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The June 9, 1917 issue of The weekly gospel featured a shocking photo on its cover – a photo of 10 prostitutes in Japan, locked behind a window with bars. The caption read: “Sold! Don’t you care that we perish? This image of sex slavery was intended to inspire readers to pray and support the ministry of William and Mary Taylor, the first Assemblies of God missionaries who helped free women involved in prostitution in Japan.
The caption under the photograph further describes the plight of the women: “Sold to work poorly, the conditions of thousands of these poor girls are pitiful indeed. These hopeless slaves are dolled up, painted and powdered, then exposed to the gaze of all passers-by, whose trade they are supposed to solicit.
The Taylors and their ministry colleagues, through the Door of Hope Mission in Kobe, Japan, worked tirelessly to free a woman who was caught up in a life of sex trafficking. Prostitution had first been legalized in Japan 300 years earlier, in 1617. In an article by the weekly gospel, William Taylor described the disastrous consequences of the sex trade. He pleaded with readers to pray for women – whom he called “someone’s daughter, someone’s sister”.
Christians must not remain silent about the evil of sex trafficking, Taylor warned. He quoted the scriptures: “Open your mouth to the dumb in the cause of all who are doomed. Open your mouth, judge with righteousness, and defend the cause of the poor and the needy” (Proverbs 31:8-9).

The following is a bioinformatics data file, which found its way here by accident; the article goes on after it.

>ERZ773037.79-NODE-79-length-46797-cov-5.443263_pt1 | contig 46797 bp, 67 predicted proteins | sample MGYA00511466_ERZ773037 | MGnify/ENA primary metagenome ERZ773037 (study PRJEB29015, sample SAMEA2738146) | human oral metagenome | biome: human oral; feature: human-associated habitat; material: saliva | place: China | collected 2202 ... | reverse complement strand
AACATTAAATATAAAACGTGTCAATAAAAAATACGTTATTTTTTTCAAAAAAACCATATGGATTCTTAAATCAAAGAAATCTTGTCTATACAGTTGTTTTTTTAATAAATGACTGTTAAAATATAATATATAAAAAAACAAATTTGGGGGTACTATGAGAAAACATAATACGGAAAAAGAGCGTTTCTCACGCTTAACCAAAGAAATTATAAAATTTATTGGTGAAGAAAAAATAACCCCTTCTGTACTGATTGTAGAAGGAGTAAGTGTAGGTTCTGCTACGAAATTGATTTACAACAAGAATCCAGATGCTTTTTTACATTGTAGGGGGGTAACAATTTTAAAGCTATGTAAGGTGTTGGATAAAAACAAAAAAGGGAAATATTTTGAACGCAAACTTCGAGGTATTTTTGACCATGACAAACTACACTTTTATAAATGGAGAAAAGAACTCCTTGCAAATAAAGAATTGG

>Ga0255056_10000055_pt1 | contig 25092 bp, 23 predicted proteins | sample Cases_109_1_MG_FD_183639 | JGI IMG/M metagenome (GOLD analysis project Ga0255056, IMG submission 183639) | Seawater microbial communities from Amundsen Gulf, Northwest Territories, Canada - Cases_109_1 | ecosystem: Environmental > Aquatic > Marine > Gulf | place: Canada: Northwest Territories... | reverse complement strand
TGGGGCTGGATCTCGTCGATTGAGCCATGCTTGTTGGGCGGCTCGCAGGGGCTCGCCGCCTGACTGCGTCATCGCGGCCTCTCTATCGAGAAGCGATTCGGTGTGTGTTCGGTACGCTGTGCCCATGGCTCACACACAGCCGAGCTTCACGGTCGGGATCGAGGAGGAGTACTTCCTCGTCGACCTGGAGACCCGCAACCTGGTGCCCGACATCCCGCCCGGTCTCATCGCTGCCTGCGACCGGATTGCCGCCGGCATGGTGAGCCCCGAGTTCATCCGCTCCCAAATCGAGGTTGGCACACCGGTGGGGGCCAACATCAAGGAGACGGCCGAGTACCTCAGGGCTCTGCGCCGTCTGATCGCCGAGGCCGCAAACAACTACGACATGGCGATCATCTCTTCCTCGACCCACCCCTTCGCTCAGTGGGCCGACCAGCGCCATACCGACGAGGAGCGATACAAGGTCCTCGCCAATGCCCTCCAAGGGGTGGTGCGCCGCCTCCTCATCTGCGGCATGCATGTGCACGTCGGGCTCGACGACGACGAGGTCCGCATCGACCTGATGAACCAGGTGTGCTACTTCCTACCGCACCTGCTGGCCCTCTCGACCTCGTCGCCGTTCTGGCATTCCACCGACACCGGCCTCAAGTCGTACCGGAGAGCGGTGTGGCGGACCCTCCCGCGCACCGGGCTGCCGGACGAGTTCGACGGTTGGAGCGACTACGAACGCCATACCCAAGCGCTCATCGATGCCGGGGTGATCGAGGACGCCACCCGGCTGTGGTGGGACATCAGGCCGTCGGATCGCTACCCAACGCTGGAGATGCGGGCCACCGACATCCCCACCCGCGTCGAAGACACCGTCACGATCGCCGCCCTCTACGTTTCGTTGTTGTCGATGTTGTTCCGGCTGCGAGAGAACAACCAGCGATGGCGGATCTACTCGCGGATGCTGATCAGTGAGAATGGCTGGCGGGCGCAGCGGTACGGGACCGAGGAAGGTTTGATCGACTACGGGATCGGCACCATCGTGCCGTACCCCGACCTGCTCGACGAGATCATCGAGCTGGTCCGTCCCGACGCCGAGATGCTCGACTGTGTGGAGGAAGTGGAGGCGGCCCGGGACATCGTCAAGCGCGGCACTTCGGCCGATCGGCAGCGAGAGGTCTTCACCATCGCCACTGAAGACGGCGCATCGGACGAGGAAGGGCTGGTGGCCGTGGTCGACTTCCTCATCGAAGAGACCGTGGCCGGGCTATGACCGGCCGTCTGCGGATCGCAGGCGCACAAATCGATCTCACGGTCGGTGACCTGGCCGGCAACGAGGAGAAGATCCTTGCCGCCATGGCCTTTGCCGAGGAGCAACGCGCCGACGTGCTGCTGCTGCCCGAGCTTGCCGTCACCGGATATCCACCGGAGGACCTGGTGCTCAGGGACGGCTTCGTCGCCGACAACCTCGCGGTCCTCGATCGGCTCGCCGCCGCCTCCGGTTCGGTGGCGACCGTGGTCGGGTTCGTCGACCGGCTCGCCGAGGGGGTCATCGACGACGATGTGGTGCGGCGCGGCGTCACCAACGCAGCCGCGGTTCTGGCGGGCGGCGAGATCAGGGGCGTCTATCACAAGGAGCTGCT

William and Mary Taylor, citizens of Great Britain, first arrived as missionaries in Japan in 1905 and were sent by the Japan Evangelistic Band, an evangelical missionary organization. William Taylor was the second cousin of Hudson Taylor from the China Inland Mission. They returned to Britain on furlough in 1910 and were baptized in the Holy Spirit. They transferred their credentials to the Pentecostal Missionary Union of Great Britain and returned to Japan in 1913, then to the American Assemblies of God in 1917. They were among the first Pentecostal missionaries to Japan and continued their work with victims of Japanese sexual relations. deals until the 1920s.
The story of William and Mary Taylor illustrates that veteran evangelical missionaries became some of the earliest Pentecostal missionaries, and that the Assemblies of God from its earliest years has supported the ministry to meet people’s deepest spiritual and social needs. of the whole world.
Read William J. Taylor’s article, “Then I Opened My Mouth,” on pages 1 and 3 of the June 9, 1917, issue of The weekly gospel.
Also featured in this issue:
• “Pictures of Pentecost in the Old Testament”, by Alice E. Luce
• “Fragrant Roses on Thorny Bushes, or God’s Encouragement Along the Way”, by Max Freimark
And much more!
Click here to read this issue now.
pentecostal gospel and The weekly gospel archived editions courtesy of the Flower Pentecostal Heritage Center.